New York State's Children’s Environmental Health Centers (NYSCEHC) provides services for the prevention, diagnosis, and treatment of environmentally-related health effects during pregnancy and throughout childhood. NYSCEHC services include: clinical consultations and environmental health screenings; capacity building through education, training and consultations for health professionals and community members; and promotion of programs and policies, together with community partners, that protect children’s health. NYSCEHC is a resource for all children, parents, health care providers, daycares, schools, and communities in New York State.

The Advisory Council on Lead Poisoning Prevention

The Advisory Council on Lead Poisoning Prevention was established by New York State Public Health Law, Title 10 of Article 13, to provide guidance to NYS DOH concerning the development and implementation of plans, policies and services for the prevention and elimination of childhood lead poisoning, including the identification and management of children with lead poisoning, and strategies to detect and reduce lead hazards in the environment. The Council is chaired by the NYS DOH.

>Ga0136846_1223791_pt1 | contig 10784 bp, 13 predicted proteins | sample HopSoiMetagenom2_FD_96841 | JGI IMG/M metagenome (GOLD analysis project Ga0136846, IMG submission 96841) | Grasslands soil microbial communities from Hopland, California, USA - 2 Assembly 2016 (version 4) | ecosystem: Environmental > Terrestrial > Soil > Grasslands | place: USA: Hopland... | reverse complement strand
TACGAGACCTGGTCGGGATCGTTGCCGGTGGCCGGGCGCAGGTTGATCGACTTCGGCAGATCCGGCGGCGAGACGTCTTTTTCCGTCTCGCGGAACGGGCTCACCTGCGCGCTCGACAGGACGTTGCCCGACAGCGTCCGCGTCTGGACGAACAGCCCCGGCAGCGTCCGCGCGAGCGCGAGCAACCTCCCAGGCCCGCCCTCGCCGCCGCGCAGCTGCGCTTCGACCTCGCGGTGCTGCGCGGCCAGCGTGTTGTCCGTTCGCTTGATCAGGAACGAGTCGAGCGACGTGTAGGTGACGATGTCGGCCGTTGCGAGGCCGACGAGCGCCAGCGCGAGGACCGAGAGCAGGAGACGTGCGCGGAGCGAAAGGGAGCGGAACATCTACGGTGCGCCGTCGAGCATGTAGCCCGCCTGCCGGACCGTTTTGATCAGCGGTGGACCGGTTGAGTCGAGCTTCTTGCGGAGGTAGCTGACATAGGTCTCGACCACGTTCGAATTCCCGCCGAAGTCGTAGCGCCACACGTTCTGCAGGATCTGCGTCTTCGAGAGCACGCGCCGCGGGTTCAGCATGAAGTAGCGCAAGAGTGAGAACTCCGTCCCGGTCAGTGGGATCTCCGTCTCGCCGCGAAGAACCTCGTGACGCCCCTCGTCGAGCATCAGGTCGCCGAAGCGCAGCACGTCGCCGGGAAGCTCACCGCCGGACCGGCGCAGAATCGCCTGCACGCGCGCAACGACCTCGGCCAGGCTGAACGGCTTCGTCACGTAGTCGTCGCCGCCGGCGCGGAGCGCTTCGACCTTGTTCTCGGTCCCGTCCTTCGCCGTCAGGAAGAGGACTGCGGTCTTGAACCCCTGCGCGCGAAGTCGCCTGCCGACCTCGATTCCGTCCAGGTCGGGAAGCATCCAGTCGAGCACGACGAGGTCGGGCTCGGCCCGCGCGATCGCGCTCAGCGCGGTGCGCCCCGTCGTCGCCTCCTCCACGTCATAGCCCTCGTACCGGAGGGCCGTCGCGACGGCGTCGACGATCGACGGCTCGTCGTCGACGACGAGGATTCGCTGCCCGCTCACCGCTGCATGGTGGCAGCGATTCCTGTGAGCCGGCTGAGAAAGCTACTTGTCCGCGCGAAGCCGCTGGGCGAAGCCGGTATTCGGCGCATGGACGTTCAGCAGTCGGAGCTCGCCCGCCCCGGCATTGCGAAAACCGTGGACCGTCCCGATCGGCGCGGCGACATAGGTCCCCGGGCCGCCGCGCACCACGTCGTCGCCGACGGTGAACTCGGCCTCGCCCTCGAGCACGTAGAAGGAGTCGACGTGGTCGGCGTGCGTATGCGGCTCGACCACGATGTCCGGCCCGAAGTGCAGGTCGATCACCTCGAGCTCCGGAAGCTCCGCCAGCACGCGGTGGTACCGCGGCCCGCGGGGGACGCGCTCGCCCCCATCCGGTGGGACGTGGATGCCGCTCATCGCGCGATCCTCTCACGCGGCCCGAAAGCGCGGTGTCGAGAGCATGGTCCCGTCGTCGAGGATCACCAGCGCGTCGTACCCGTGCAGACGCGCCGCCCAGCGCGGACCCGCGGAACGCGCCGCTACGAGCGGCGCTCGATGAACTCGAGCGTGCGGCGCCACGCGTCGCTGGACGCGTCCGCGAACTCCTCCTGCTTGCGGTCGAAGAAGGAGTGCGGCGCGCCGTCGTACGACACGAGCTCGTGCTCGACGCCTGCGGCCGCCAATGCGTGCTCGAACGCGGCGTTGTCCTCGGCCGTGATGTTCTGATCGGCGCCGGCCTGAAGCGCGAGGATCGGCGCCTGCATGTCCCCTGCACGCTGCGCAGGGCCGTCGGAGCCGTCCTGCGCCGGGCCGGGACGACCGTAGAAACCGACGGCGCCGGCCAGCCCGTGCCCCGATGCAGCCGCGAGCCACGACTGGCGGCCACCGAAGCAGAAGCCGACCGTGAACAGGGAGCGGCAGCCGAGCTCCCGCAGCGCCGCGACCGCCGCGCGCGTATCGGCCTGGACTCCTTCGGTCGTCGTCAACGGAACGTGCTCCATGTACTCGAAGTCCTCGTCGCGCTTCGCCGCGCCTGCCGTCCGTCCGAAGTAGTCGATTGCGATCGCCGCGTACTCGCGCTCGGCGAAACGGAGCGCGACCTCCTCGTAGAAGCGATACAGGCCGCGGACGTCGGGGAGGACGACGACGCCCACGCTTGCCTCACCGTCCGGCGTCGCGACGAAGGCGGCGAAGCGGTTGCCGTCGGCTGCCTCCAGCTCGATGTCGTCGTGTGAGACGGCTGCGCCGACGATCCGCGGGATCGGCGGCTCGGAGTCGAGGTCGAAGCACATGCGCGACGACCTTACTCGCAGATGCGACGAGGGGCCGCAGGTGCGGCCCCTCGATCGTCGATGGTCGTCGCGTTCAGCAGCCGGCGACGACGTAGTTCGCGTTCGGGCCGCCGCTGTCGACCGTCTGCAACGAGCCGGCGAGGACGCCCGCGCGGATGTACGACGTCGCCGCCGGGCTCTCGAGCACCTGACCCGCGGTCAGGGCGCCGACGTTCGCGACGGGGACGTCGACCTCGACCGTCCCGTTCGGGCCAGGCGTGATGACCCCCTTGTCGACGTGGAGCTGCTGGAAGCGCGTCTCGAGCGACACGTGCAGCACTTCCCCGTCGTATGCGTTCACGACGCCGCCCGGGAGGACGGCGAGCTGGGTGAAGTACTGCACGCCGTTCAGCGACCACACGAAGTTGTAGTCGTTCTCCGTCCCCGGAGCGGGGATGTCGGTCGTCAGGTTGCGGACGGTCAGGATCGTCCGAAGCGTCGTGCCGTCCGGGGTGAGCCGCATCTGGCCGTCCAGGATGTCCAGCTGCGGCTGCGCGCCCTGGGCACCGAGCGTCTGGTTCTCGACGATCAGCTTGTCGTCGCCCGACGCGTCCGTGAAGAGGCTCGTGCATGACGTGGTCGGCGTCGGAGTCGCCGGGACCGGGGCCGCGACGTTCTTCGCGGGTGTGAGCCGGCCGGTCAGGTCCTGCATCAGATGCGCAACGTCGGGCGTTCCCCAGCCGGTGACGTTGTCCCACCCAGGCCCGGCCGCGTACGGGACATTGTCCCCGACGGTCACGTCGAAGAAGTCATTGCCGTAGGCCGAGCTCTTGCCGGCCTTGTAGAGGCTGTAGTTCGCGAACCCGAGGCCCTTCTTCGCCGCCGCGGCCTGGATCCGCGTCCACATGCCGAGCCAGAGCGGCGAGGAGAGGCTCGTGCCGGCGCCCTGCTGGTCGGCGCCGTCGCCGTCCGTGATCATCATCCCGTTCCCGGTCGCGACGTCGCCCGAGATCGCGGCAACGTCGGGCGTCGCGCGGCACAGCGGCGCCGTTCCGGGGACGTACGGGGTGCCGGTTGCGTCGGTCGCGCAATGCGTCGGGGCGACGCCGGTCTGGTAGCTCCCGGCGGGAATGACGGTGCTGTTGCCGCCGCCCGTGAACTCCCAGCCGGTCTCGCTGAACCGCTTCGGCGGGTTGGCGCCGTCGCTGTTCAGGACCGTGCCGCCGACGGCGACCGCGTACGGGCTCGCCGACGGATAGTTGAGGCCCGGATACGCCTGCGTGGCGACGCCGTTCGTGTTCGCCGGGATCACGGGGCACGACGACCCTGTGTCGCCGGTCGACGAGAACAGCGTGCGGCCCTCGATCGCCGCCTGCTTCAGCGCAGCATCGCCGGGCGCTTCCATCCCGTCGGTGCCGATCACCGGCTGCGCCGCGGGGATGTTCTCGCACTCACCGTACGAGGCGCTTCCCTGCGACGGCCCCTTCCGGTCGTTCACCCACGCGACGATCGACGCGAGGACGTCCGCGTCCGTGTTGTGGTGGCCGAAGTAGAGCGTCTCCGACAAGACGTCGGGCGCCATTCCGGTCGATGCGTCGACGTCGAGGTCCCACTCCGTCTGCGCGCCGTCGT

The Council consists of 15 representatives of the public appointed by the Governor. At least one public member shall represent: local government; community groups; labor unions; real estate; industry; parents; educators; local housing authorities; child health advocates; environmental groups; professional medical organizations; and hospitals. The public members serve three-year terms.

The Council also consists of representatives, designated by their Commissioner, from the following New York State agencies: NYS DOH; Department of Labor; Department of Environmental Conservation; Department of Housing and Community Renewal; Office of Children and Family Services; Office of Temporary and Disability Assistance; and Department of State.